There’s been many a time that I’ve pulled back my spa cover only to reveal white, cloudy water. Here’s what I’ve learned over the years about how long it takes to clear cloudy water.
It takes up to 24 hours for cloudy water to become crystal clear again after treatment. The amount of time it takes to clear can be reduced if you drain the hot tub and fill it with fresh water. Non-chlorine shock may clear cloudy water in 10 – 15 minutes if the clouding isn’t too severe.
In this article, I show you:
- Whether it’s safe to bathe in cloudy water
- How effective shock is
- How to identify the cause and fix
- How draining the water is sometimes the quickest option
Can I use my hot tub if the water is cloudy?
I know how frustrating it can be to have to wait around when all you want to do is take a relaxing soak. So is cloudy water safe for bathing?
You should never use a hot tub when the water is cloudy. Cloudy or milky water is a sign that there is a build-up of harmful bacteria in the water, so bathing in cloudy water has a real potential to make you sick. You must treat the water chemistry and wait until the water is crystal clear again before entering the spa.
There are many things that can cause spa water to turn cloudy, so locating the source of the problem isn’t always straightforward.
Saying that, the good thing is that all the causes have one thing in common: they’re the result of outside contaminants that haven’t been treated satisfactorily with sanitizing chemicals or proper water care and cleaning.
One of the main causes of cloudy water is caused by the bathers themselves, which is an unfortunate consequence and one that cannot be avoided.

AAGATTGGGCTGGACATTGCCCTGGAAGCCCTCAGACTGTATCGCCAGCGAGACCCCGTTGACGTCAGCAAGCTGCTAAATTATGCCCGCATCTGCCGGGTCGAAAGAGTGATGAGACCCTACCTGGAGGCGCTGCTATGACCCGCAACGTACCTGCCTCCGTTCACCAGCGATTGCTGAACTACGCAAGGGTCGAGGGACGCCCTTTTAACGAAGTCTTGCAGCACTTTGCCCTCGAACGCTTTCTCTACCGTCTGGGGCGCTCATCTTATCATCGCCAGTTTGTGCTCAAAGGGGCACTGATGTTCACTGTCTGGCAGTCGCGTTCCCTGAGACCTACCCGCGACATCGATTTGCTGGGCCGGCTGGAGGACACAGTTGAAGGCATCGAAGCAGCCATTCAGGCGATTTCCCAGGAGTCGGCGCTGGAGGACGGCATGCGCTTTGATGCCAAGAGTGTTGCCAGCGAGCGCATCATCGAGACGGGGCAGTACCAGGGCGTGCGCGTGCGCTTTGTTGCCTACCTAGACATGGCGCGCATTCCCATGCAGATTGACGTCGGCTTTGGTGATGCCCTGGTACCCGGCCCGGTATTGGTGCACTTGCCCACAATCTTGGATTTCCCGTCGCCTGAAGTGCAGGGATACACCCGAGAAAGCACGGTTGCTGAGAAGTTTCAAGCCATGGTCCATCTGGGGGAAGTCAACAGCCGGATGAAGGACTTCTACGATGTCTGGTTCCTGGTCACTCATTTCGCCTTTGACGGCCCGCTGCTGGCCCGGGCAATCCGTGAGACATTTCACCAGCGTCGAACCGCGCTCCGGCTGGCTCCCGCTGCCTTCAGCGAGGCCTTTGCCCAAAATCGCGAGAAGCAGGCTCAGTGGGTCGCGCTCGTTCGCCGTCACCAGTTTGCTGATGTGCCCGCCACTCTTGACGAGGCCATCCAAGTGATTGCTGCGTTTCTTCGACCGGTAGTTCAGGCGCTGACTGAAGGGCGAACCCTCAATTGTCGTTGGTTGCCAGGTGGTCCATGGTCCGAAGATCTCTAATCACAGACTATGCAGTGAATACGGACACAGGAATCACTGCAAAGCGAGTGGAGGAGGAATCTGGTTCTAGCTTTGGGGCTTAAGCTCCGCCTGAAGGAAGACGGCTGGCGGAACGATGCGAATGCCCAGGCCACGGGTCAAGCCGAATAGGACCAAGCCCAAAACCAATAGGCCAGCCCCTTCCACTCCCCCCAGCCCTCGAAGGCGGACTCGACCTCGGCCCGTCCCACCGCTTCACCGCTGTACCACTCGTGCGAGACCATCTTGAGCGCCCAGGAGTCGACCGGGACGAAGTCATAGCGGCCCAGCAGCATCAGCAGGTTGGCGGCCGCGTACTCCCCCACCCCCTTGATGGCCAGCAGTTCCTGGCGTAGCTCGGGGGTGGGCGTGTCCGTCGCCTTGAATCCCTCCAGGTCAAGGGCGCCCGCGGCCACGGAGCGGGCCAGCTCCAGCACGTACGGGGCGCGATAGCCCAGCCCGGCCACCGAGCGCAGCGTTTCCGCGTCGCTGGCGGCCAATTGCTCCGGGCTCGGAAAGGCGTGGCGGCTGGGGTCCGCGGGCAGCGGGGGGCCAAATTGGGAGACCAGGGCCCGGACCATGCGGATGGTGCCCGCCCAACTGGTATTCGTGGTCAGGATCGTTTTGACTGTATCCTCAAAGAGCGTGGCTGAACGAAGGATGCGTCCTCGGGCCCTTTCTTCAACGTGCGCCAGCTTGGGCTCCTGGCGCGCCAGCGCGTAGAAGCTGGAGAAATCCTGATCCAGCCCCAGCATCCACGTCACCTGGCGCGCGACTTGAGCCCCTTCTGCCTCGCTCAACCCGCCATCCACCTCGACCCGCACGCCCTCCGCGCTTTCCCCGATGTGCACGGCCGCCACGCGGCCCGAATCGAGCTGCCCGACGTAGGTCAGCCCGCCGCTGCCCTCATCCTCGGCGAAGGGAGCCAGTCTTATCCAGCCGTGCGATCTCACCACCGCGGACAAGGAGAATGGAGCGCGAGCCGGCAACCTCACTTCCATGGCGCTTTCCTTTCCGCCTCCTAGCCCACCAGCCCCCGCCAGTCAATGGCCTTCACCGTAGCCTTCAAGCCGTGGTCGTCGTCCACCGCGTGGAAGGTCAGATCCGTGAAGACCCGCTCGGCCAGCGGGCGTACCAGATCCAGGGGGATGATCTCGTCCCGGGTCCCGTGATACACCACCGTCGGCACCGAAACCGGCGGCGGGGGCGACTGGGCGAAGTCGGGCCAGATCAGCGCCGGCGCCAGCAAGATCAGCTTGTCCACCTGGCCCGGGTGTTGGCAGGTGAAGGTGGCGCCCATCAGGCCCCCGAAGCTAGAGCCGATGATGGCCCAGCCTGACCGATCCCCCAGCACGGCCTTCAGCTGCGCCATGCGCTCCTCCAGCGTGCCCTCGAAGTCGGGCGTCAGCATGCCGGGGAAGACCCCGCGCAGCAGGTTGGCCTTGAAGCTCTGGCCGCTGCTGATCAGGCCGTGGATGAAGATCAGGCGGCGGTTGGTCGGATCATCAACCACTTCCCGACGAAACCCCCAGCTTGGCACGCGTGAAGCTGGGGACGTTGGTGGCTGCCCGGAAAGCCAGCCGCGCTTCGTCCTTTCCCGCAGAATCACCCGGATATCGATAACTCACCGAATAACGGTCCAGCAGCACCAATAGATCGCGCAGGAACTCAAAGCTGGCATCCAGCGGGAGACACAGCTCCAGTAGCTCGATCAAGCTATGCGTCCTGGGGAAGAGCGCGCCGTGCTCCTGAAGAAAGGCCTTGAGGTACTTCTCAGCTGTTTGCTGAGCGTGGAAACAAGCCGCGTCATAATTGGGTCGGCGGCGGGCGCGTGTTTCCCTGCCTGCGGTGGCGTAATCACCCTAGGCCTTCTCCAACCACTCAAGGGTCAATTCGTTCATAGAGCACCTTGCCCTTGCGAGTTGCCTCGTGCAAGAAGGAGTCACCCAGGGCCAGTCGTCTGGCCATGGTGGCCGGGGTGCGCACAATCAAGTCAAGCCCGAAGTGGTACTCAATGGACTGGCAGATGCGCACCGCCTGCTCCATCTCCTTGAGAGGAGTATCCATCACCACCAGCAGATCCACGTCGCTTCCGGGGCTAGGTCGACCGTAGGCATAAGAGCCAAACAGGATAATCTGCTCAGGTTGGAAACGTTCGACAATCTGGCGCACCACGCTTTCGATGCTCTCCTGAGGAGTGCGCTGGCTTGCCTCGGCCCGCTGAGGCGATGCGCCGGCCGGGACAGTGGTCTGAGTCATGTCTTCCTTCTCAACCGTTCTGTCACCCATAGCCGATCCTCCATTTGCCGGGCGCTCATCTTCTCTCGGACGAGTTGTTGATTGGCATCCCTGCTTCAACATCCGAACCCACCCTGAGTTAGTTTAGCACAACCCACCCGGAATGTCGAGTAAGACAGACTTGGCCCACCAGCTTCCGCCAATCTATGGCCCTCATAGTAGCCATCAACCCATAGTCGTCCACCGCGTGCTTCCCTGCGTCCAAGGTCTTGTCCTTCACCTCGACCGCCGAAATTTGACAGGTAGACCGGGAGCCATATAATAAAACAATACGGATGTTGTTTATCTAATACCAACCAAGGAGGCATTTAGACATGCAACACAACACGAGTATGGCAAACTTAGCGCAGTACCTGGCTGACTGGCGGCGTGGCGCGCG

Each time you use your hot tub, you introduce dead skin cells, sweat, and oils from your body. Even worse are care products such as soap, deodorant, hairspray, makeup, and lotions that find their way into the water from your skin.
Rather than seeing it purely as a negative, the water turning cloudy is actually a helpful sign that something is wrong and that it’s necessary to take action.
The only remedy is to adjust the water chemistry to make the water safe again for soaking. It’s important to remain patient when treating cloudy water. Don’t be tempted to use the spa until the water is crystal clear again.
Does shock clear a cloudy hot tub?
Spa shock can clear cloudy hot tub water. Chlorine-based shock works by breaking down organic waste that causes the water in your hot tub to turn cloudy and smelly. Non-chlorine shock activates free chlorine that kills bacteria and prevents the water from becoming cloudy.
You should shock your hot tub at least once a week. If your hot tub gets used frequently or is used by several people at once, you should use shock twice a week.
How long does it take for shock to clear a cloudy hot tub?
It takes up to 24 hours for cloudy water to clear after using a chlorine-based shock. It’s important to test the pH and sanitizer before entering the spa to ensure that they’re at the appropriate levels. After using non-chlorine shock, you should only have to wait 10 – 15 minutes before getting back in.